Red Sox, Angels use prospects as currency -- but how/why they used them likely differs from Cubs strategy

Theo Epstein likes to say the Cubs are awash in baseball currency.  By that he means the Cubs have accumulated wealth in terms of prospect depth and payroll flexibility.  It is something they intend to use, but also something they value greatly in their quest to keep the team competitive for years to come.

Prospects have value because they give a team cost-controlled production for 6 MLB seasons.  They  can do that for their  current organization or be moved to another organization in exchange for players who fill present needs.

The Cubs intend to use prospects in both capacities, so we should be watching what the Red Sox and Angels have done with great interest.

That said, they are unique situations that may not lend a lot of insight  on how the Cubs use their own prospect currency…

  • It’s interesting to note that both teams have new GMs and perhaps there is some desire there to make an impact quickly.  The Angels traded their two top prospects, one ranked 19th overall on and the Red Sox traded 4 prospects, one of whom ranked 25th in all of baseball and another ranked 76th.  The other two prospects are potential MLB starters and at 6 years of cost control, that also becomes a valuable asset.
  • It’s also worth noting that both players acquired (Andrelton Simmons by the Angels; Craig Kimbrel of the Red Sox) are considered the very best in the game in their respective roles.  Simmons is considered the best defender, perhaps at any position, in all of baseball while many consider Kimbrel the top closer in the game.

So what we have are two GMs that are more familiar with their respective systems from an ousider’s perspective.  They don’t have the attachment  that comes with drafting and signing these players themselves.   Also as new GMs, they may be looking at making a bold statement early on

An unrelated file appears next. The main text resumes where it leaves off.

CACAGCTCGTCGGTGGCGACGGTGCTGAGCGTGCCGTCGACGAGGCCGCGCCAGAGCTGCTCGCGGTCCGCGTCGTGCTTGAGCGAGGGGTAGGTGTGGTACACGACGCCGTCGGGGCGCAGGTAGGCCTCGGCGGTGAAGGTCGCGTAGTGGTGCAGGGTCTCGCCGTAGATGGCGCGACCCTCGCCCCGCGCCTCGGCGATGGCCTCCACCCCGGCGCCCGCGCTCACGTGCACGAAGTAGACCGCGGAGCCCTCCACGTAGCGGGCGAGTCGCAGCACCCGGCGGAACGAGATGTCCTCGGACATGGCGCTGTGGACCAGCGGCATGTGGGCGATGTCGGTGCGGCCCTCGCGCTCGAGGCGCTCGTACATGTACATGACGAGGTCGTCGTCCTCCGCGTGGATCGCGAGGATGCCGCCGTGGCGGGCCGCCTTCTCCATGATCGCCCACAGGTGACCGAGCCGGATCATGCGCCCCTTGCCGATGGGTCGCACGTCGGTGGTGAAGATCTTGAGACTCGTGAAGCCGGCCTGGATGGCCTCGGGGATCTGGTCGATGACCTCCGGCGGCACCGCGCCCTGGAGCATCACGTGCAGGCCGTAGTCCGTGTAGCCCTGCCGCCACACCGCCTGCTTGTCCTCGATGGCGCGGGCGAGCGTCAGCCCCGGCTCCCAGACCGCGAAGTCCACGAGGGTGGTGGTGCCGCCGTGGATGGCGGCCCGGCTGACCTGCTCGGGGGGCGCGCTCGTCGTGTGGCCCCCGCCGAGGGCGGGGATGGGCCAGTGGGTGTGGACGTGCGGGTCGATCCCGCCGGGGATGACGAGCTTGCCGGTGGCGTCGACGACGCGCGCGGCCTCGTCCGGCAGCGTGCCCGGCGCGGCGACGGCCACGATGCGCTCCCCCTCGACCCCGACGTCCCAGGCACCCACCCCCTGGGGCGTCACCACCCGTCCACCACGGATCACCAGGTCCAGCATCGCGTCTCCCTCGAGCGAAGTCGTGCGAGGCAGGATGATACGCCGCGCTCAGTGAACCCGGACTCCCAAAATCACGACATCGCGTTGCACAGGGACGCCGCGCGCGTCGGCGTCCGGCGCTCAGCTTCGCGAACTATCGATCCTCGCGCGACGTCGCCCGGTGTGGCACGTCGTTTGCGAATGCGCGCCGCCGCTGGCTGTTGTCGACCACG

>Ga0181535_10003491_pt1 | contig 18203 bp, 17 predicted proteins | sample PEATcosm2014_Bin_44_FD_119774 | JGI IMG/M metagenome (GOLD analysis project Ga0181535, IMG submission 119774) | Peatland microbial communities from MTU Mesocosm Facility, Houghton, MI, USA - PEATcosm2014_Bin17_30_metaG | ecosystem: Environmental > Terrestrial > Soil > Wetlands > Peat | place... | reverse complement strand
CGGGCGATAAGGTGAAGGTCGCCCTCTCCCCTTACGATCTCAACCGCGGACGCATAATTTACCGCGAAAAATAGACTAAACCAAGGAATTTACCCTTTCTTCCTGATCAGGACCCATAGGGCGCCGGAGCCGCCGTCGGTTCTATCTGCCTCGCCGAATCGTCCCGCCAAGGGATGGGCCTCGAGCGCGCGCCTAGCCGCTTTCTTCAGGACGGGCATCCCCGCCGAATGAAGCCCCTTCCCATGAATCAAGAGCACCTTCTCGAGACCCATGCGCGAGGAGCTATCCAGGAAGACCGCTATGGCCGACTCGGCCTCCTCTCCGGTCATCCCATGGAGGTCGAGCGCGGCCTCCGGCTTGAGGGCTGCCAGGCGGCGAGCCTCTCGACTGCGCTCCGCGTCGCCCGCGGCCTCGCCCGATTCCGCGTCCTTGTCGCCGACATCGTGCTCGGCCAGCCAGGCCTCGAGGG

I like the Angels trade better, though I don’t think it was the absolute steal that some do.  It is a good trade for both teams — a pattern that seems to follow the Braves.  You could argue that with Simmons being a unique player who is young and signed to a reasonable contract, the Braves could have held out for more and waited for some team to overpay.  Maybe, but that isn’t how the Braves seem to operate.  They look for an equal value exchange to reshape their  team and when they get it, they pull the trigger.  Furthermore, we don’t know how much they value Sean Newcomb and Chris Ellis.  It may be higher than many prospect experts do.  They may also highly value their current top SS prospect Ozhaino Albies, who should be a better hitter than Simmons though, of course, he won’t provide the same kind of defense.

All that aside, it is still a curious deal from the Angels side because Newcomb was their only prospect who projects as an above average player. — perhaps their only starter at any position.  Chris Ellis may have been underrated in the sense that he has the size and stuff to stick as a starter.  The pitching prospects the Angels have now — including top prospect Victor Alcantara – don’t have that same ceiling.  Alcantara projects as a reliever to me.